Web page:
Posts Tagged 'imprisonment'

Airman by Eoin Colfer

Genre: Historical fiction

# of Pages:  412

RAC Book:  Yes

Iowa Teen Award Winner 2010

Conor Broekhart is born in a hot air balloon at the world’s fair in 1878 and he is obsessed with flying forever after.  He grows up on the Saltee Islands off the coast of Ireland where his father heads the king’s security.  King Nicholas is very forward thinking and supportive of science and flying, so he enlists a friend of his to come and tutor Conor and his daughter, Isabella.  Conor greatly enjoys his time with Victor as they practice fencing, scientific experiments, and air exploration.  All of this changes when the King and Victor are assassinated by an evil member of the king’s advisors.  Conor is blamed for the conspiracy against the king and is sent to work underground in diamond mines, but he fails to give up and plans to one day fly again.

This is a very different story than most readers will be used to from this author, but it is adventurous and engaging from the first page.  Conor’s strength, intelligence, and perseverance take a hopeless situation and find some light.  The plot twists are compelling and detailed to keep the story moving and all of the characters are well developed, even if they are not in the story that much.  Anyone would enjoy this read, but it will be especially interesting to teenage boys.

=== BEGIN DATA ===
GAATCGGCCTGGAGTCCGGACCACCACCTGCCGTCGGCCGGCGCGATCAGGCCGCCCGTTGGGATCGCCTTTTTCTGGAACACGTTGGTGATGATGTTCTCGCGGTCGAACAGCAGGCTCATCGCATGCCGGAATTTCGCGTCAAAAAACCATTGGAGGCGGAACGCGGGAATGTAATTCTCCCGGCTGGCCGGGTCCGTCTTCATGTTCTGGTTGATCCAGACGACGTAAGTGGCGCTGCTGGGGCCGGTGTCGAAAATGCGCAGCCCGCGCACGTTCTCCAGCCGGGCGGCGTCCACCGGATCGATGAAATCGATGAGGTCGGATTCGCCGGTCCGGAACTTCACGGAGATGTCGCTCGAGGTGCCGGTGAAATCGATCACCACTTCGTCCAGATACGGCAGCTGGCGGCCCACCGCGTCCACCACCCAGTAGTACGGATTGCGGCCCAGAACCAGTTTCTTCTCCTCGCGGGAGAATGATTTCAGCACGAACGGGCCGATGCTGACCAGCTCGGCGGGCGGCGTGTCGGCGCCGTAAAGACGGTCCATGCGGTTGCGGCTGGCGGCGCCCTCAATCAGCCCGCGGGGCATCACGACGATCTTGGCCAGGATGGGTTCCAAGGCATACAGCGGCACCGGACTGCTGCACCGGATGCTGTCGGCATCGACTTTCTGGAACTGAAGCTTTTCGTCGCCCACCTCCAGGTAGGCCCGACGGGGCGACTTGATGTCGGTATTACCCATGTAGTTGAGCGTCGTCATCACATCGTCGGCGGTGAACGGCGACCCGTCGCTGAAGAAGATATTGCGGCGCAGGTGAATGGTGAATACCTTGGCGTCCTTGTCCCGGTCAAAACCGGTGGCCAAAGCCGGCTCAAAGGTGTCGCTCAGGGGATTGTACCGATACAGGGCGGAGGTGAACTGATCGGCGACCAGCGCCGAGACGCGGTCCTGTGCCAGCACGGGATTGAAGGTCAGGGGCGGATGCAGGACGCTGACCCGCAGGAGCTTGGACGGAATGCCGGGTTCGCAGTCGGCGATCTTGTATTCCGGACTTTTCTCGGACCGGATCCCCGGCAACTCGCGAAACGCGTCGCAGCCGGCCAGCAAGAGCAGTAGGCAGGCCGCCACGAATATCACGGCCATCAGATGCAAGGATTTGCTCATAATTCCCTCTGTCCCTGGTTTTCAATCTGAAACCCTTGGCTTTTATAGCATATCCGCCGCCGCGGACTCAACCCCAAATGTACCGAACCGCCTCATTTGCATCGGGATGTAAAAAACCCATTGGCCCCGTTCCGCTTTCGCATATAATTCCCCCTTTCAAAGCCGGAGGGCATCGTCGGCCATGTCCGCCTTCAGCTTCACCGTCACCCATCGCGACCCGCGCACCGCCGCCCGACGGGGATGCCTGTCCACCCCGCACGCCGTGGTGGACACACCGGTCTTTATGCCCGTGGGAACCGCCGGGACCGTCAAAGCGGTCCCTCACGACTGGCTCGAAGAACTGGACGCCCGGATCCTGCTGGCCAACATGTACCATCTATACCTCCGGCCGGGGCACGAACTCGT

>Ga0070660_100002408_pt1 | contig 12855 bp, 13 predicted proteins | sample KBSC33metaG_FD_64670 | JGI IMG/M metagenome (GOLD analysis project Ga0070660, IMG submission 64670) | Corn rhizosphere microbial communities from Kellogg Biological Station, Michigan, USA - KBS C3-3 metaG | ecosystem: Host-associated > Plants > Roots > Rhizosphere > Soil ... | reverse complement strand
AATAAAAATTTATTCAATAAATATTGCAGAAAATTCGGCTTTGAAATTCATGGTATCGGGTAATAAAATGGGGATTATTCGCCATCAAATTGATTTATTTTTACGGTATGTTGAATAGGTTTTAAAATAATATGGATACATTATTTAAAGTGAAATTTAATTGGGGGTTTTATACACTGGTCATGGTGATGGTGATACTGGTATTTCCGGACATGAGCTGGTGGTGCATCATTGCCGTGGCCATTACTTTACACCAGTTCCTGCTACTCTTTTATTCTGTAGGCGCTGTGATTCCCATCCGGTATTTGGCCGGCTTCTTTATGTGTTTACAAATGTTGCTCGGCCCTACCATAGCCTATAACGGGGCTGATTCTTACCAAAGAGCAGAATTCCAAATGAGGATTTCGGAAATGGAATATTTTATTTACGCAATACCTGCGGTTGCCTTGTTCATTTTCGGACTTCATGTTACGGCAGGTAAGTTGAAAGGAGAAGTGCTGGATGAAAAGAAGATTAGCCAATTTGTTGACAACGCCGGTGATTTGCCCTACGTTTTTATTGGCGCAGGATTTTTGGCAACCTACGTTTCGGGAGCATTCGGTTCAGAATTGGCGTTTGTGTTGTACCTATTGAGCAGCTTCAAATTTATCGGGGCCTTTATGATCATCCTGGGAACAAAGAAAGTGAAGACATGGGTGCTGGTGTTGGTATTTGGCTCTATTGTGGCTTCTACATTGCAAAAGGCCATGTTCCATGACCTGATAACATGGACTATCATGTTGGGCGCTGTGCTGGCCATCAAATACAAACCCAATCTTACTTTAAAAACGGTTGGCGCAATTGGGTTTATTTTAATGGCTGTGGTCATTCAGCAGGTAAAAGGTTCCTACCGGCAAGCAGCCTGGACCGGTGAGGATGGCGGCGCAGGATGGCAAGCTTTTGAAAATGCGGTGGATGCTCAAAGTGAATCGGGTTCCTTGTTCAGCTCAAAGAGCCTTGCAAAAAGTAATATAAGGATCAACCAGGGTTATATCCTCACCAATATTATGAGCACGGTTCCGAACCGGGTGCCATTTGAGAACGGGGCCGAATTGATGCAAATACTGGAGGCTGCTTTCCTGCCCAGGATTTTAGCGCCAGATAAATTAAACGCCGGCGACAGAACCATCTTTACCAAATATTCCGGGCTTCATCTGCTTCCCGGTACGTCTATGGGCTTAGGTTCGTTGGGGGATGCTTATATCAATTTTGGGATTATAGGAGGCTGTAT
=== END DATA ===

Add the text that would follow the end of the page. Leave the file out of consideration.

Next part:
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Little Brother by Cory Doctorow

Genre:  Realistic Fiction

# of Pages:  382 p.

RAC:  Yes

Marcus and his friends choose to skip school and go downtown in order to participate in a tech savvy scavenger hunt type game and are caught in the middle when terrorists blow up the Bay Bridge in San Francisco.  Marcus and his friends pull out of the crowd running for cover in order to get medical attention for their friend, Darryl, who was injured after the blast.  Instead of going to a hospital, however, they were transported by Homeland Security to a facility in which they were detained, questioned, and tortured for information on the terrorist attack.  Marcus had several items on him that they wanted access to and when he refused to give them passwords they would use terrible tactics to get him to talk.  His parents were not notified of his whereabouts and he was not allowed to consult with an attorney.  When they finally released him a few days later he was warned not to tell anyone what had happened or else they would come for him again.  Marcus vows to wage war on any government who thinks they can take away the rights of its citizens in the name of security.

This story asks the reader to think about what he or she would do in some difficult situations that are only slightly exaggerated.  The book portrays this world of suspicion and doubt in a way that anyone could see it actually happening.  The question is what would you do if you felt your rights were being stripped illegally?  Marcus’s story encourages communication and discussion about government control and inalienable rights.  Students who like espionage novels will like the technology and creative plans Marcus uses in order to try and reveal the truth.  Highly recommended.


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